Jesus knew this from personal experience. In Matthew 26:59–68 it is written: “Now the chief priests and the whole Council kept trying to obtain false testimony against Jesus, so that they might put Him to death. They did not find any, even though many false witnesses came forward. But later on two came forward, and said, “This man stated, ‘I am able to destroy the Temple of God and to rebuild it in three days.’” The High Priest stood up and said to Him, “Do You not answer? What is it that these men are testifying against You?” But Jesus kept silent. And the High Priest said to Him, “I adjure You by the living God, that You tell us whether You are the Christ, the Son of God.” Jesus *said to him, “You have said it yourself; nevertheless I tell you, hereafter you will see the Son of Man sitting at the right hand of Power, and coming on the clouds of Heaven.” Then the High Priest tore his robes and said, “He has blasphemed! What further need do we have of witnesses? Behold, you have now heard the blasphemy; what do you think?” They answered, “He deserves death!”

Then they spat in His face and beat Him with their fists; and others slapped Him, and said, “Prophesy to us, You Christ; who is the one who hit You?”

The Jewish Christians experienced the same things. The Apostle Paul and his companion Silas were accused of causing an uproar in the city and of turning the world upside down and defying Caesar’s decrees by saying that there was another King.  Acts 16:19–24 “…they seized Paul and Silas and dragged them into the market place before the authorities, and when they had brought them to the chief magistrates, they said, “These men are throwing our city into confusion, being Jews, and are proclaiming customs which it is not lawful for us to accept or to observe, being Romans.” The crowd rose up together against them, and the chief magistrates tore their robes off them and proceeded to order them to be beaten with rods. When they had struck them with many blows, they threw them into prison, commanding the jailer to guard them securely; and he, having received such a command, threw them into the inner prison and fastened their feet in the stocks…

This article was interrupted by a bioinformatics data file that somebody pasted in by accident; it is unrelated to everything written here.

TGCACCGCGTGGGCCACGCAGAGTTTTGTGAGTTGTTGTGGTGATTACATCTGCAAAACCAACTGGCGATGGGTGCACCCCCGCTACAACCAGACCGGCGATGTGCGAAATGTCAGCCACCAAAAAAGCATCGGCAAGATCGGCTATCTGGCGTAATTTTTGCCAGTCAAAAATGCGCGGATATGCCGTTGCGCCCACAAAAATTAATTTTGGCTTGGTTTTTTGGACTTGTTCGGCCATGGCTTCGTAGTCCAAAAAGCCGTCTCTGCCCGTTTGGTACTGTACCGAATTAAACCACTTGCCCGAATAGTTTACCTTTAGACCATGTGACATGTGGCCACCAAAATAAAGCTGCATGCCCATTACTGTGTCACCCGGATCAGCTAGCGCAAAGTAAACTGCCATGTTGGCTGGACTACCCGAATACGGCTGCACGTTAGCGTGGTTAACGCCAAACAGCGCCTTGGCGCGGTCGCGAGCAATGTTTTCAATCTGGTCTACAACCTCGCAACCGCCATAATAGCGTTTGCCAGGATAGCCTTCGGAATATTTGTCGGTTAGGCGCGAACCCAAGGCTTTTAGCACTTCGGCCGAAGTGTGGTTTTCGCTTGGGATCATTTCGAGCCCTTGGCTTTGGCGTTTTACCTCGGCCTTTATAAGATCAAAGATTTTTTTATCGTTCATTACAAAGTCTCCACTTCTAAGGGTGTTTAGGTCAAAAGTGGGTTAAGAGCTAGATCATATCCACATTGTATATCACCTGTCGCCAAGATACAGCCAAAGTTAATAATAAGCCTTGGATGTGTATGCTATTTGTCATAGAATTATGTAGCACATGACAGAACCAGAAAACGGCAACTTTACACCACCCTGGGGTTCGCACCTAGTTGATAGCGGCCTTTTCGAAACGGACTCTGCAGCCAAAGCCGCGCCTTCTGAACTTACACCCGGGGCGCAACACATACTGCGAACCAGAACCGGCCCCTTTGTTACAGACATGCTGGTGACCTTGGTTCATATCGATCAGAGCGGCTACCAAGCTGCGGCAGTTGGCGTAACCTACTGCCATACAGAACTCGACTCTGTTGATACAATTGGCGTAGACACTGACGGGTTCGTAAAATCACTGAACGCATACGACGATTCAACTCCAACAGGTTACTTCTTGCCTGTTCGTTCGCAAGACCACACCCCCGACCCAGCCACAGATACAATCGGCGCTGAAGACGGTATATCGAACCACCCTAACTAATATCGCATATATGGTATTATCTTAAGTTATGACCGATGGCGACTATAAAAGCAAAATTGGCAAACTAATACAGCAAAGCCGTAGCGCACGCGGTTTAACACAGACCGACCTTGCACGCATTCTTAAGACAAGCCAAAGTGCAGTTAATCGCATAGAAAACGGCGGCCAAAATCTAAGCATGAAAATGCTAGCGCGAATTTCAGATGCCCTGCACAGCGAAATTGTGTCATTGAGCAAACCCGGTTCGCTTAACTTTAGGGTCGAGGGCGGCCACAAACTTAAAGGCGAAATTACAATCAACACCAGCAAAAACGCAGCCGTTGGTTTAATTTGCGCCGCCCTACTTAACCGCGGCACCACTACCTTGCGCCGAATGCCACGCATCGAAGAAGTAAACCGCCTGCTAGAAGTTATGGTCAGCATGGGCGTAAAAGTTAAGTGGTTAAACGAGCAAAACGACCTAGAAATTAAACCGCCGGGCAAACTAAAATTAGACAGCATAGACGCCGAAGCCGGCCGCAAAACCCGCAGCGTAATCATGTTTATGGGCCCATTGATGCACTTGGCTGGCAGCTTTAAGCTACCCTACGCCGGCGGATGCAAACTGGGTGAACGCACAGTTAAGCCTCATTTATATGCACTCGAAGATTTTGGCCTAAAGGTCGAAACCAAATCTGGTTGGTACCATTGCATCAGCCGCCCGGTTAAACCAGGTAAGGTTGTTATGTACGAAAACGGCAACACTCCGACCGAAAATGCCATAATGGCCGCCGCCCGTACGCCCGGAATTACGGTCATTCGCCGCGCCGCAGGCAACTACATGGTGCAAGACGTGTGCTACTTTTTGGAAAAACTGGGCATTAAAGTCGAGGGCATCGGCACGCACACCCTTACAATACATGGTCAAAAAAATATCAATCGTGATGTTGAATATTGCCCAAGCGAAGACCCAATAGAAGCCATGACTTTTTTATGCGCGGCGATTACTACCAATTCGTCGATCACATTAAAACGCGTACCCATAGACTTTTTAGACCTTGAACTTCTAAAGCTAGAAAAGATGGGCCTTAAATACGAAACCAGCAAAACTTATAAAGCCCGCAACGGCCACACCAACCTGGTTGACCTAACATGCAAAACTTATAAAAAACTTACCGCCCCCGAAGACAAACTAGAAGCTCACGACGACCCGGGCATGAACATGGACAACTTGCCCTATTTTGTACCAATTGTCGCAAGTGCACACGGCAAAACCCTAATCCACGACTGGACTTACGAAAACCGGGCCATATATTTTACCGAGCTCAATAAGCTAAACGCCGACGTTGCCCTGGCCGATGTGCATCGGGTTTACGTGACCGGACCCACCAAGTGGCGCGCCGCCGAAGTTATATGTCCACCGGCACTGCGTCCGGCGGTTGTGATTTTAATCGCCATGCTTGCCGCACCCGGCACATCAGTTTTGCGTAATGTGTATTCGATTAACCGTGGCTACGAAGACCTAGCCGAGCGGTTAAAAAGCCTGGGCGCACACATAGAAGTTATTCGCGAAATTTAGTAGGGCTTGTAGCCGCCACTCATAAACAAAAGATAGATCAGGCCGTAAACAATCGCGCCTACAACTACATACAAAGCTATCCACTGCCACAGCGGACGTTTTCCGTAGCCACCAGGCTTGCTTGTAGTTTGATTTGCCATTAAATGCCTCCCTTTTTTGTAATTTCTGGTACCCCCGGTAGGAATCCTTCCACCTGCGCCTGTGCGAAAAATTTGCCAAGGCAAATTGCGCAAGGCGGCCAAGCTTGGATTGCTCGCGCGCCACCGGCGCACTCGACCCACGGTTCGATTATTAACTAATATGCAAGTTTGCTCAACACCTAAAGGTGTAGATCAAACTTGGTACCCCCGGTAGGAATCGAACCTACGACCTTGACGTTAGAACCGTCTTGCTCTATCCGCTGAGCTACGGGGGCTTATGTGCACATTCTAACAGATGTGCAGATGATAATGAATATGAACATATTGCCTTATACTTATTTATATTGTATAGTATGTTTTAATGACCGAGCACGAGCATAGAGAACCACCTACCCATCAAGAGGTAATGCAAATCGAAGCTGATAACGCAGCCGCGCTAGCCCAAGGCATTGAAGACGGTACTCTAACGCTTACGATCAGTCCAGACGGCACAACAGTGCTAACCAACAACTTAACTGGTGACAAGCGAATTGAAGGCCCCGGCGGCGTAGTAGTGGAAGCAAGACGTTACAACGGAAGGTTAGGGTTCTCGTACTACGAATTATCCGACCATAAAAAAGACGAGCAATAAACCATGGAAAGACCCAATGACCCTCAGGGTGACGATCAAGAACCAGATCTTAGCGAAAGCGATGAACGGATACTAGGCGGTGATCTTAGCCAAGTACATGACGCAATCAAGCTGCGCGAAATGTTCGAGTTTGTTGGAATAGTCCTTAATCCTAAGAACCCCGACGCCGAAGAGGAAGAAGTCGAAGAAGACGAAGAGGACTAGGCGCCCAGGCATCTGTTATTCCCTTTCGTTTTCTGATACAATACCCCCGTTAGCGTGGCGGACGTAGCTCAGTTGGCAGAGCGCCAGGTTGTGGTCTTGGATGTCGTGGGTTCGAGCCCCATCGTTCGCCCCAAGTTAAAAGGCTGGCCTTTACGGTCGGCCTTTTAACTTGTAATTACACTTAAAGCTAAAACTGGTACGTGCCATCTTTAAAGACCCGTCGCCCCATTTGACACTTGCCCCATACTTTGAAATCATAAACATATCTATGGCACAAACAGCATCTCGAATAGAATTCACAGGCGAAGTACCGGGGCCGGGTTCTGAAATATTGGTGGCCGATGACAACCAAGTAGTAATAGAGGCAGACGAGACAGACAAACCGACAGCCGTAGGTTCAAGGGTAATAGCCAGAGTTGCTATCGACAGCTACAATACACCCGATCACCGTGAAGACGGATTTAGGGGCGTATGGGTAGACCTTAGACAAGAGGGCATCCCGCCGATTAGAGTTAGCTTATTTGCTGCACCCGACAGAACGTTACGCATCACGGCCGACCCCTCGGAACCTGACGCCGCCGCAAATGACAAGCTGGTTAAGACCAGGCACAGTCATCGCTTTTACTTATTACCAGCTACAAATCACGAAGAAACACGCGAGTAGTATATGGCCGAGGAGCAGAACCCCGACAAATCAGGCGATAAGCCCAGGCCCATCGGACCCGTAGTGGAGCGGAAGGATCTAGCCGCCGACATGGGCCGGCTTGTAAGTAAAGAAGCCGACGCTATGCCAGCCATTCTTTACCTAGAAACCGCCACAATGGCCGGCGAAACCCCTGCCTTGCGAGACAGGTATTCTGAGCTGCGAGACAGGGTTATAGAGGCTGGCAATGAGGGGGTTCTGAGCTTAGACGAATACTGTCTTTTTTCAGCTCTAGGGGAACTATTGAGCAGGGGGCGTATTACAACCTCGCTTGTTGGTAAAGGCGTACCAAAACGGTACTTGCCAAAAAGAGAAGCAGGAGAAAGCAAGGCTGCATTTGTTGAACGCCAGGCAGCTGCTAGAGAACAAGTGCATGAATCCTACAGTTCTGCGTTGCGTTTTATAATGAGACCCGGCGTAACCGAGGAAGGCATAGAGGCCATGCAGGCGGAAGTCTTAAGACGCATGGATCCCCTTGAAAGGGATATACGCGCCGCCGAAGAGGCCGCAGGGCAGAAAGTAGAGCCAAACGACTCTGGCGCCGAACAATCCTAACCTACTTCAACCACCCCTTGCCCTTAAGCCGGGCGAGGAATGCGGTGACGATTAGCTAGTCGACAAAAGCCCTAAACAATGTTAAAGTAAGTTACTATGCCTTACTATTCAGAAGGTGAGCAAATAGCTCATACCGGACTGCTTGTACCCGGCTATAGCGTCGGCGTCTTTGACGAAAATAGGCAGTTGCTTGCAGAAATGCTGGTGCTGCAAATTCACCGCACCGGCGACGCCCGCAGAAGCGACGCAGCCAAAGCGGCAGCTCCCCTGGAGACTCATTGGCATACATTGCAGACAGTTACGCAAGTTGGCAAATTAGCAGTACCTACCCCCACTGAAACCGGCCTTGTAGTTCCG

And 17:6–8: “When they did not find them, they began dragging Jason and some brethren before the city authorities, shouting, “These men who have upset the world have come here also; and Jason has welcomed them, and they all act contrary to the decrees of Caesar, saying that there is another king, Jesus.” They stirred up the crowd and the city authorities who heard these things.

You cannot defend yourself against false accusations and slander. So Jesus remained silent, not giving any answer to defend Himself before His accusers.

Although the Greek word ‘blasphemia’ has gained the meaning of ‘slandering God’ in our use of language, ‘blasphemy’ as it appears in several places in the Bible simply means slander, gossip, slanderous little expressions, and false accusations of people.